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Practice English Speaking&Listening with: Fortepianos: The Right Tool for the Music

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>> DANIEL ADAM MALTZ: Welcome to Jause, a snack-sized slice of Viennese classical music

and Austrian culture.

Im your host, Daniel Adam Maltz.

This Jause is an excerpt from Classical Cake, op. 5.

In this excerpt, were talking with Paul McNulty and Viviana Sofronitsky, producers

of some of today's best fortepianos, about using the

right instrument for classical and Romantic music.

One thing I'm particularly interested in is what is your philosophy when building a copy?

Do you try to make exact replicas based on research

or do you make modifications to, for example, suit

the sound world expected for modern audiences?

>> PAUL MCNULTY: No, you cannot design a piano to the architecture.

That was Steinway and it was done once.

And the architecture of 1870 is what we hear now.

The Musikverein 1870, the Concertgebouw 1878 stuff like this.

And those buildings gave Brahms to reply to a request for a European tour involving these

new concert halls.

He said, just make sure theres an American Steinway if you want me to play in

these places.

And that distinction is on the basis of architecture, not music.

So I'm interested in the pursuit of the sound recognizable to a builder of this instrument

who could walk by without noticing a difference.

>> VIVIANA SOFRONITSKY: And, what I see from our customers is that they come to us and

they are not saying, ‘Oh, this instrument is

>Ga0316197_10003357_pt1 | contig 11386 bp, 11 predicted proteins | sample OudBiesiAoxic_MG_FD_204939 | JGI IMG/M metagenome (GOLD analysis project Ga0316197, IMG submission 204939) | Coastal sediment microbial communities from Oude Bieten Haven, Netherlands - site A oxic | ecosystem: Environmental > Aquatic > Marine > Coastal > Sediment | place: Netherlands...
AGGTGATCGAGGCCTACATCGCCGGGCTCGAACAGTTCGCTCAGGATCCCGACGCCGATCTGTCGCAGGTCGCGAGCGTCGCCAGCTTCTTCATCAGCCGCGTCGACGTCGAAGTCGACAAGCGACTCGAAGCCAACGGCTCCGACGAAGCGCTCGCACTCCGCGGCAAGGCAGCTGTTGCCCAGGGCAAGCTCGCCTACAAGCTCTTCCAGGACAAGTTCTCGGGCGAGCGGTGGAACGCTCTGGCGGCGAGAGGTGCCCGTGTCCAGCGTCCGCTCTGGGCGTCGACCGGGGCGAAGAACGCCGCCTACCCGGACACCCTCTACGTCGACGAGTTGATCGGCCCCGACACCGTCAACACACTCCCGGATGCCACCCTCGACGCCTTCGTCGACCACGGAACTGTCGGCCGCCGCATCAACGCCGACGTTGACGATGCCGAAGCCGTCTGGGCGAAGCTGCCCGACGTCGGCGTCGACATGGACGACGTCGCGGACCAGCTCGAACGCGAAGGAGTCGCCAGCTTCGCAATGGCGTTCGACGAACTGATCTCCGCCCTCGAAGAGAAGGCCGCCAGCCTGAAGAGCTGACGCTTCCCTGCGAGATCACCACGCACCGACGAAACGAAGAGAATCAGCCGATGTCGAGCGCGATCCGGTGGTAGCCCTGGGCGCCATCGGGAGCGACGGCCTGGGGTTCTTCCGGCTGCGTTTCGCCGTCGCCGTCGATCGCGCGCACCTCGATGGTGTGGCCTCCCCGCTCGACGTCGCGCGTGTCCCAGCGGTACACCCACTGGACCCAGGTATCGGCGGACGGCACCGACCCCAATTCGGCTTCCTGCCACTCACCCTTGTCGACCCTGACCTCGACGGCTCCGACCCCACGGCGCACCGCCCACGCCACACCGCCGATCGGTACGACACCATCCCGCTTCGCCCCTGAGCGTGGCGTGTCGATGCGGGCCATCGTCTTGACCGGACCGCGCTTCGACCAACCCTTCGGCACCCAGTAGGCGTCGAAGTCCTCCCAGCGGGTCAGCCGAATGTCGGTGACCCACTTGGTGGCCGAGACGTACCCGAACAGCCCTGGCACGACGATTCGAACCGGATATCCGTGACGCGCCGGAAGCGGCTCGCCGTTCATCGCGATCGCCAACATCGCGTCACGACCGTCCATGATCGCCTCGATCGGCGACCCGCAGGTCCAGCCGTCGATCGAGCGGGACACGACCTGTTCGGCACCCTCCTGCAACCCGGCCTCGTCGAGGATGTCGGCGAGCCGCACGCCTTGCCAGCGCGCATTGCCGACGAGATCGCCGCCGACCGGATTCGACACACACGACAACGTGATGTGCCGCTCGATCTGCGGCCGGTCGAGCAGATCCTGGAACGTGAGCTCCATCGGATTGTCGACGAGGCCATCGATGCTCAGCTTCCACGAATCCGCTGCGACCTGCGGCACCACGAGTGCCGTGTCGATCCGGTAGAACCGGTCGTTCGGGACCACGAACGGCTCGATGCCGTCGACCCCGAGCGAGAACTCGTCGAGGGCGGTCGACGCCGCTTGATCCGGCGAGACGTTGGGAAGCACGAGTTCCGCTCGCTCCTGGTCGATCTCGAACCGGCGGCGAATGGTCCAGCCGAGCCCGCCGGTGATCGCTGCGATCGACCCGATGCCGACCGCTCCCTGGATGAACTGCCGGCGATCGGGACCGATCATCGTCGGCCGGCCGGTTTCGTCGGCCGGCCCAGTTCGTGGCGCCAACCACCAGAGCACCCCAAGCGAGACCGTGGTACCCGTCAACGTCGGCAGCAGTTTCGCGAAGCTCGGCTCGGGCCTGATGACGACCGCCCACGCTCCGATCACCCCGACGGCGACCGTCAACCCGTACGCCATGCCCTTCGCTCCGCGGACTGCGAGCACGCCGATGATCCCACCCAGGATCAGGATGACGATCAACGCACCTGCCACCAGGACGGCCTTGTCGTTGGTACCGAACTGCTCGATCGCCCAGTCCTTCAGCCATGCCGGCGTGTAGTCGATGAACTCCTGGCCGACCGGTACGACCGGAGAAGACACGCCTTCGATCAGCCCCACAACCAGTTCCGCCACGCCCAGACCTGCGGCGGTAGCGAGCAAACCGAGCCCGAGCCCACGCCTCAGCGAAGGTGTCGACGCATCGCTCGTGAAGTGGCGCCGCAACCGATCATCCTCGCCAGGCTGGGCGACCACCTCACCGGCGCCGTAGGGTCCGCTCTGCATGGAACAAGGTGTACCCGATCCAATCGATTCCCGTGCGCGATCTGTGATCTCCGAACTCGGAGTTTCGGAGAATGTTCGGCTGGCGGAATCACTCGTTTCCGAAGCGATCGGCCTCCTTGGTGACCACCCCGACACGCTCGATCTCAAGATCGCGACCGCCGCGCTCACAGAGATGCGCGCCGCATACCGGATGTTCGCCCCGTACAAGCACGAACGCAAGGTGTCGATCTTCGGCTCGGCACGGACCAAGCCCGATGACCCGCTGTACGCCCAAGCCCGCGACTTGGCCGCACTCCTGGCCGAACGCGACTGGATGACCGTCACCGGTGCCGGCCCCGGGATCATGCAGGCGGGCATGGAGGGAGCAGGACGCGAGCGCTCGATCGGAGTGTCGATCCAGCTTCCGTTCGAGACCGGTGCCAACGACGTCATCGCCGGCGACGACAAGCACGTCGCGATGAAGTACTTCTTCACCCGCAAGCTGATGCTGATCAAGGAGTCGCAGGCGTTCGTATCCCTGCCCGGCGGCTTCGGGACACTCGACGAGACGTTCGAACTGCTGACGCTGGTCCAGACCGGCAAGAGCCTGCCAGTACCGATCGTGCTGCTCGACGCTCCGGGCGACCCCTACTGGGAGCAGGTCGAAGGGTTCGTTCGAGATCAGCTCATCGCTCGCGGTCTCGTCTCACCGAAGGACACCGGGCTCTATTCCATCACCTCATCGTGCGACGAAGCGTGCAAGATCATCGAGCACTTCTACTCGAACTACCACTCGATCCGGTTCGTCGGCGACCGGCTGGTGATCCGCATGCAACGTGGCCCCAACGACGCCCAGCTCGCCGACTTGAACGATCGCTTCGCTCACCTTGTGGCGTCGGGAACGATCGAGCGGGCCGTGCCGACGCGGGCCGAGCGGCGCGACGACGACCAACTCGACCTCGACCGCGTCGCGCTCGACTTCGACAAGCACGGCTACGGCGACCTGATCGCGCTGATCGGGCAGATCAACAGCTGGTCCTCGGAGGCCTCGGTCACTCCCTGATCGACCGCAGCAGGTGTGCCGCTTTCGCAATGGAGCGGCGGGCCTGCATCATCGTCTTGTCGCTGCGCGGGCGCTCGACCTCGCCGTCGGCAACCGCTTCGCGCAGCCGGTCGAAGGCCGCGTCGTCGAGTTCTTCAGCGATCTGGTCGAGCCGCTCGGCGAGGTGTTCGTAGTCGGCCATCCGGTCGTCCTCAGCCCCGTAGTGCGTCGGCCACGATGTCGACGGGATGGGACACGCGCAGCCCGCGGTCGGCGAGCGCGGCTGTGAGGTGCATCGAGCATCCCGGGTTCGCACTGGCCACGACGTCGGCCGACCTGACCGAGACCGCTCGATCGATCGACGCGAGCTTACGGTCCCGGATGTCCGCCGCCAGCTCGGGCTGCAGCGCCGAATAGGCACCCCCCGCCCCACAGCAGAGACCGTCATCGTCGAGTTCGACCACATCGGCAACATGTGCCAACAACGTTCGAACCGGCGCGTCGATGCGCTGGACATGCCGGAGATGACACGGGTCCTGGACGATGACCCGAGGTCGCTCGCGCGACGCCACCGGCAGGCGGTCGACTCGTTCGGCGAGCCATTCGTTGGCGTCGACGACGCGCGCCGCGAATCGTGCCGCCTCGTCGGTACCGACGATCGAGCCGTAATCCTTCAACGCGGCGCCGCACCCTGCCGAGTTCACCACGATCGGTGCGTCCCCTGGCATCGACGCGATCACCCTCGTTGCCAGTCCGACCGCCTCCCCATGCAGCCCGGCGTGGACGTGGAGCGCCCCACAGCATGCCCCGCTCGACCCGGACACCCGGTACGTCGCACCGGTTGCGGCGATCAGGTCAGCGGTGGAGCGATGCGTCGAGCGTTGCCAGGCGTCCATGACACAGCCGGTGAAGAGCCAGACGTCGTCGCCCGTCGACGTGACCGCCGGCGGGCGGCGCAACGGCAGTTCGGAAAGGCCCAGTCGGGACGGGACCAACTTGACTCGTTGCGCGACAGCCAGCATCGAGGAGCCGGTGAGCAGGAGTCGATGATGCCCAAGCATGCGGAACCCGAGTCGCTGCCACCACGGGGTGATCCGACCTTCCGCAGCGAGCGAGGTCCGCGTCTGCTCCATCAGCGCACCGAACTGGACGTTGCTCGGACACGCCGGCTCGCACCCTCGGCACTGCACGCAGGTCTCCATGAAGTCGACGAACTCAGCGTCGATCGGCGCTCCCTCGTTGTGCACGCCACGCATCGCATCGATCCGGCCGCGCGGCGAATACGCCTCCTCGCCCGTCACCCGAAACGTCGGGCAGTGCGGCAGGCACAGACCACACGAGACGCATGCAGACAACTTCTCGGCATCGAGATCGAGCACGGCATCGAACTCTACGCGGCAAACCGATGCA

good I want to have this.’

They say, ‘Oh, I love Mozart, I want an instrument where Mozart will sound

the best.’

And then they choose Walter or Stein, which Mozart was writing pieces for.

Because when Mozart got this instrument, he tried it, he

improvised, and he created the best music which

could fit and sounded the most beautiful on these instruments.

So if we play it on something else, then it will sound disadvantaged, as Anton Rubinstein

was saying.

>> MALTZ: When I was first introduced to historic instruments as a young student, it was

presented in a way that seemed to say that this is an oddity and you shouldn't pay it

much attention.

So, historical music practice I think is sometimes looked down upon by modern piano

performers and easily dismissed.

Do you see a world in which historical performance becomes

at equal footing with modern performance practice?

>> MCNULTY: As much as they may claim as a person who rather dismisses these

early instruments, but yet claims to be in some

sympathy with the composerthey're closing a door, which is unfortunate, that they shouldn't

explore.

There comes upon a musician a profound difference with this exposure and with some

exploration into the taste and the practicalities.

So how do you create a sound, you know?

These are big questions which are answered necessarily in a different way because the

instrument is so wildly different to the Steinway people grew up on.

So to, as a matter of convenience, to dismiss a whole galaxy of

the sound spectrum

And, in any other way that you can connect the validity of an instrument

to its music is, I think maybe that idea is a bit out of

date, you know?

MALTZ: Yeah, absolutely.

Thanks for watching.

Please subscribe and be sure to join the conversation in the comments.

This video was an excerpt from Classical Cake, op. 5 – “The Art of Building a Fortepiano.”

Visit classicalcake.com for more.

Im Daniel Adam Maltz.

Bis zum nächsten Mal.

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